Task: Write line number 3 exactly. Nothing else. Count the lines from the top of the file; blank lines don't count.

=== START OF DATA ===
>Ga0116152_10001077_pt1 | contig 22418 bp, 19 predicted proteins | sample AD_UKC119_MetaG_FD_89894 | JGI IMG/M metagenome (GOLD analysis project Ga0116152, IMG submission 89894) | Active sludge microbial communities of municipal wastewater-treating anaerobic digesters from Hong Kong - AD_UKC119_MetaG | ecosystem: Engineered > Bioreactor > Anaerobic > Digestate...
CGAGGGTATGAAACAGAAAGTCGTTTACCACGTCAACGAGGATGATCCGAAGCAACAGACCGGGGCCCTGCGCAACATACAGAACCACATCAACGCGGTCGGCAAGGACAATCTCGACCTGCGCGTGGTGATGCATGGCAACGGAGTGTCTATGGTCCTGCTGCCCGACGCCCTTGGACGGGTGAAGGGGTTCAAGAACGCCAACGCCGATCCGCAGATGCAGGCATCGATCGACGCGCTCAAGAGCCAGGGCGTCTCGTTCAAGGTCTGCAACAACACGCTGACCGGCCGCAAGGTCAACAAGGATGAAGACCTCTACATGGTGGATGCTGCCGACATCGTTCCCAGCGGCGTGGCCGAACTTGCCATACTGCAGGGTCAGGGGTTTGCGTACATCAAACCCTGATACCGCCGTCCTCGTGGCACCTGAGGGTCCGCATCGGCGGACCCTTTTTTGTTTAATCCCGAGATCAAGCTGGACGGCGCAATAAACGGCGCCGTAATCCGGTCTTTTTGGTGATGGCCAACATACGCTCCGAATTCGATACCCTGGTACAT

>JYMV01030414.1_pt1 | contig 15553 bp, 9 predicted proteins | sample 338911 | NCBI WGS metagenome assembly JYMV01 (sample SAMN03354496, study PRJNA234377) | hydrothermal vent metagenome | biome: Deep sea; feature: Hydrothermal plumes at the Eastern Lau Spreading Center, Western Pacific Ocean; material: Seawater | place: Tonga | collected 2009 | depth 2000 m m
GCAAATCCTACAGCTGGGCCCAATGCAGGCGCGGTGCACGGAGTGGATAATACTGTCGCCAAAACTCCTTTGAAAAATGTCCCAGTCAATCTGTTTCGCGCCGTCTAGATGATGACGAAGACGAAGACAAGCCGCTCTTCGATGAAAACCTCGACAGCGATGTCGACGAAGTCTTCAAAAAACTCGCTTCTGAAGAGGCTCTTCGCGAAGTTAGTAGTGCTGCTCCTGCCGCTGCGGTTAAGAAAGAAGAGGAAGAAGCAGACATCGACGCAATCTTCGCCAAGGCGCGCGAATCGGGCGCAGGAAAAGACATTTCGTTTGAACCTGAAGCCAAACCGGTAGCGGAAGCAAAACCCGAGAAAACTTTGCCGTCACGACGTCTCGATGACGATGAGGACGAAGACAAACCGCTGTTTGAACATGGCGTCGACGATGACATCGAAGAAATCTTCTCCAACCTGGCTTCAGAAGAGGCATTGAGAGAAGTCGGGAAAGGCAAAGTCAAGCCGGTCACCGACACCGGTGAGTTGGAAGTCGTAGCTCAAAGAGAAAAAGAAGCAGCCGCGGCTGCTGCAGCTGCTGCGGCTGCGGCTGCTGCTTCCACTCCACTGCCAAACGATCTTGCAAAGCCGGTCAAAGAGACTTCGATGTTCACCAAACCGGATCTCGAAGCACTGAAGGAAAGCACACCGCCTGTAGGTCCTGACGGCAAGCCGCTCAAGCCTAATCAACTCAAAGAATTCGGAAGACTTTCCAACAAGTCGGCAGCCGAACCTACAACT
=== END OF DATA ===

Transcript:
>JYMV01030414.1_pt1 | contig 15553 bp, 9 predicted proteins | sample 338911 | NCBI WGS metagenome assembly JYMV01 (sample SAMN03354496, study PRJNA234377) | hydrothermal vent metagenome | biome: Deep sea; feature: Hydrothermal plumes at the Eastern Lau Spreading Center, Western Pacific Ocean; material: Seawater | place: Tonga | collected 2009 | depth 2000 m m